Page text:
Maddux pitched more than 500 more innings more than the next-closest man on the list. His BB/9 inning total is the easily the lowest of the four. It's clear that the first 2 were more K pitchers; had Pedro pitched the same number of innings as Maddux, he'd have added 584 BB's. Schilling would've added another 394.

    Fergie talked about throwing lumps of coal between rail cars to hone his control, Maddux talked about his pitching coaches and how he worked on pinpoint accuracy and late movement. It's not big, sweeping movement that is needed, but the right movement. Take Marmol; that slider was devastating...when it worked and when the fastball was being located. But when he could only throw the slider because the FB was wild, he was bound to toss a cement mixer once in a while.

  • In reply to Evan Altman:

    Evan-- Thanks for the correction. I didn't know that about Pedro and Curt joining Fergie and Maddux. The impressiveness of the feat certainly increases with innings pitched, but hats off to them.

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    Very sorry I blasted you on the steroid article you wrote. I personally didn't think it was responsible journalism to put rookie prospects in the same order with steroid junkies. However, mostly you are dead ass accurate on your assumptions of guys trying to get an edge. It's human nature to be better than the next, for sure!
    I posted a comment last week from a response to one of your followers saying a guy that throws 89mph couldn't be anything special, so to speak.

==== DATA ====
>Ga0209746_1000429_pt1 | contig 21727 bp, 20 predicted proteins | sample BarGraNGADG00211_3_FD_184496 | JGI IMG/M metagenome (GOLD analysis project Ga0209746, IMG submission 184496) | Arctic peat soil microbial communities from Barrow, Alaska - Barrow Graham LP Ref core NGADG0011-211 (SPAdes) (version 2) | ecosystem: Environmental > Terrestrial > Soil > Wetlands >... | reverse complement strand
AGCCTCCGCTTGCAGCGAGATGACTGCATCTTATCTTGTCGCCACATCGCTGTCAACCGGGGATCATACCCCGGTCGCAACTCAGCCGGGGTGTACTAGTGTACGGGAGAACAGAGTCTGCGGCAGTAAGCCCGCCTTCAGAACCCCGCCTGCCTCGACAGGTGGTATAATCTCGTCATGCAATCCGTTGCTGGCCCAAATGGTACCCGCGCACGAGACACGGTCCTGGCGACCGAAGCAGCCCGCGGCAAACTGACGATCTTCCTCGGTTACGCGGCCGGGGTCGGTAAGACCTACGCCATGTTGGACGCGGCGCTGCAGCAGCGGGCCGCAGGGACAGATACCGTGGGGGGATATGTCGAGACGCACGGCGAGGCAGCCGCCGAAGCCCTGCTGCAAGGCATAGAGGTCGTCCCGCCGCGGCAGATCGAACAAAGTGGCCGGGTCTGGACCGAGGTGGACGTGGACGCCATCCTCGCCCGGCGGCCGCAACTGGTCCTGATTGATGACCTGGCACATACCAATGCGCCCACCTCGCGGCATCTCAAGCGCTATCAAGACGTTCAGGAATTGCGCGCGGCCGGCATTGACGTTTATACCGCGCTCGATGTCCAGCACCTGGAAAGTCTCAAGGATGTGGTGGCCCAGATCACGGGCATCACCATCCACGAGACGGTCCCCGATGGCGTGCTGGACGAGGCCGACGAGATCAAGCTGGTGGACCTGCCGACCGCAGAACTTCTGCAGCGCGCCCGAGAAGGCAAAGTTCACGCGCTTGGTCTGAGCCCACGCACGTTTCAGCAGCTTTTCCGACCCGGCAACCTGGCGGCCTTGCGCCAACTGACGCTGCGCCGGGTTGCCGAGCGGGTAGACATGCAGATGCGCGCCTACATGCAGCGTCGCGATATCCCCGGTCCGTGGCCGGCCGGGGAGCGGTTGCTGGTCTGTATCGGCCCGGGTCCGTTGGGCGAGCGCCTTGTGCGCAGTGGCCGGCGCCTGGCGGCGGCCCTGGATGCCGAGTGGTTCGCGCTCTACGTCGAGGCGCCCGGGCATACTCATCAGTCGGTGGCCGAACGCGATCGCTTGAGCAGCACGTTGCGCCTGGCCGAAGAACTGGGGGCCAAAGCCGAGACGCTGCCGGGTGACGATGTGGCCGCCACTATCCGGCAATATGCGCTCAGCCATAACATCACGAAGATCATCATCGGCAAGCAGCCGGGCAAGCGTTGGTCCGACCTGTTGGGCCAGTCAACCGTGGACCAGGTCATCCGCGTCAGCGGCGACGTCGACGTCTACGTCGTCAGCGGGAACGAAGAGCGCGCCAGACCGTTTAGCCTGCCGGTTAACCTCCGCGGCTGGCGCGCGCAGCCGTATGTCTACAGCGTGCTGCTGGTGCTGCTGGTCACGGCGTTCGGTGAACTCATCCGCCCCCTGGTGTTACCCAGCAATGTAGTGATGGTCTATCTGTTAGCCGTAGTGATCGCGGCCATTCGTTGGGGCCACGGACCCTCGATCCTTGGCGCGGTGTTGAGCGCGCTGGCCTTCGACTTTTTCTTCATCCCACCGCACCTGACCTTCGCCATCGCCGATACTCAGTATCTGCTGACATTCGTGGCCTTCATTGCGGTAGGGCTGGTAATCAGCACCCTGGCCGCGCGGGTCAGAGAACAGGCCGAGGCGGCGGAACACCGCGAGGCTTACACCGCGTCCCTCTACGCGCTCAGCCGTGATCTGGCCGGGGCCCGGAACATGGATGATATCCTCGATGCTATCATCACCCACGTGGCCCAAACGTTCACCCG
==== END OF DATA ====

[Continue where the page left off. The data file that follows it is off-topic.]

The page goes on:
MLB average for starters before 2005 was 89 mph. It has come up to about 91.5 in 2014, but I think that is due to the size increase in pitchers over the last 10 years. Stronger, bigger, and taller pitchers due to scouts wanting more durable starters.
    Thank you Tommy John!!! There has been about 400 elbow surgeries since 2000. Not a good sign for power pitchers. The majority has been pitchers that throw 92+. It seems guys that consistently throw above average have the most problems with injuries.
    What do u think about velocity verse control/ movement ( as a starting pitcher). I am not talking about relievers, different animal.

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    In reply to Nathan Jones:

    Wow, thanks, Nathan. I'm really glad you came back to read some more. At the risk of belittling myself, I don't consider myself a journalist. Rather, I'm a blogger. That difference has become much more subtle though; heck, look at guys like Bayless and S. A. Smith, whose duty is to be inflammatory. But I digress.